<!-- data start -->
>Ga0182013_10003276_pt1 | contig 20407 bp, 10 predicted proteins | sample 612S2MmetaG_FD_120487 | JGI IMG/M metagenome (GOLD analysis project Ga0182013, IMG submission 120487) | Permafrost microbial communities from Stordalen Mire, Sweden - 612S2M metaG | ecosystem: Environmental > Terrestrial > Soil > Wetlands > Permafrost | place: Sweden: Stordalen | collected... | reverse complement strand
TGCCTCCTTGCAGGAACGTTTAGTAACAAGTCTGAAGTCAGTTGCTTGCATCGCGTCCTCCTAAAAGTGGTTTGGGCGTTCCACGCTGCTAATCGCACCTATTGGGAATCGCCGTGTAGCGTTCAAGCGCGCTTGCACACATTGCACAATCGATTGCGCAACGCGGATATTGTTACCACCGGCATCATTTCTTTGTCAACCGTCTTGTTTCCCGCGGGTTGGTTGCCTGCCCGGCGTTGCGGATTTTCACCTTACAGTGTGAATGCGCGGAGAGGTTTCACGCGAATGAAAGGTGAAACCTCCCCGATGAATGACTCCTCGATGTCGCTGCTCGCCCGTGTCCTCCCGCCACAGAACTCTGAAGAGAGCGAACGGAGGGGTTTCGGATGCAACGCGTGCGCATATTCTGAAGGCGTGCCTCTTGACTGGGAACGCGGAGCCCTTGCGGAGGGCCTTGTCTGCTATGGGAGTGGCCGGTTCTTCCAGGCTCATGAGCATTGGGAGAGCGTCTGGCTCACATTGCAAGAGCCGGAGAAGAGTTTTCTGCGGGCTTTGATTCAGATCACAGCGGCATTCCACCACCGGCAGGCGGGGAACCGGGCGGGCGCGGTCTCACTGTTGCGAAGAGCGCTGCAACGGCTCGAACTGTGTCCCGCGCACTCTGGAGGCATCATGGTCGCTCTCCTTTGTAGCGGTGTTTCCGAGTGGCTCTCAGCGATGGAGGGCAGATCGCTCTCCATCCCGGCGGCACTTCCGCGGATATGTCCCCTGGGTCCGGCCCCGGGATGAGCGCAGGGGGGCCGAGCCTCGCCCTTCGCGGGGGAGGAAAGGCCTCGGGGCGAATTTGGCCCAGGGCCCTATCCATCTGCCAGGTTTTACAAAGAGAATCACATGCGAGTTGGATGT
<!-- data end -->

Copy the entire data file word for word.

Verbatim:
>Ga0182013_10003276_pt1 | contig 20407 bp, 10 predicted proteins | sample 612S2MmetaG_FD_120487 | JGI IMG/M metagenome (GOLD analysis project Ga0182013, IMG submission 120487) | Permafrost microbial communities from Stordalen Mire, Sweden - 612S2M metaG | ecosystem: Environmental > Terrestrial > Soil > Wetlands > Permafrost | place: Sweden: Stordalen | collected... | reverse complement strand
TGCCTCCTTGCAGGAACGTTTAGTAACAAGTCTGAAGTCAGTTGCTTGCATCGCGTCCTCCTAAAAGTGGTTTGGGCGTTCCACGCTGCTAATCGCACCTATTGGGAATCGCCGTGTAGCGTTCAAGCGCGCTTGCACACATTGCACAATCGATTGCGCAACGCGGATATTGTTACCACCGGCATCATTTCTTTGTCAACCGTCTTGTTTCCCGCGGGTTGGTTGCCTGCCCGGCGTTGCGGATTTTCACCTTACAGTGTGAATGCGCGGAGAGGTTTCACGCGAATGAAAGGTGAAACCTCCCCGATGAATGACTCCTCGATGTCGCTGCTCGCCCGTGTCCTCCCGCCACAGAACTCTGAAGAGAGCGAACGGAGGGGTTTCGGATGCAACGCGTGCGCATATTCTGAAGGCGTGCCTCTTGACTGGGAACGCGGAGCCCTTGCGGAGGGCCTTGTCTGCTATGGGAGTGGCCGGTTCTTCCAGGCTCATGAGCATTGGGAGAGCGTCTGGCTCACATTGCAAGAGCCGGAGAAGAGTTTTCTGCGGGCTTTGATTCAGATCACAGCGGCATTCCACCACCGGCAGGCGGGGAACCGGGCGGGCGCGGTCTCACTGTTGCGAAGAGCGCTGCAACGGCTCGAACTGTGTCCCGCGCACTCTGGAGGCATCATGGTCGCTCTCCTTTGTAGCGGTGTTTCCGAGTGGCTCTCAGCGATGGAGGGCAGATCGCTCTCCATCCCGGCGGCACTTCCGCGGATATGTCCCCTGGGTCCGGCCCCGGGATGAGCGCAGGGGGGCCGAGCCTCGCCCTTCGCGGGGGAGGAAAGGCCTCGGGGCGAATTTGGCCCAGGGCCCTATCCATCTGCCAGGTTTTACAAAGAGAATCACATGCGAGTTGGATGT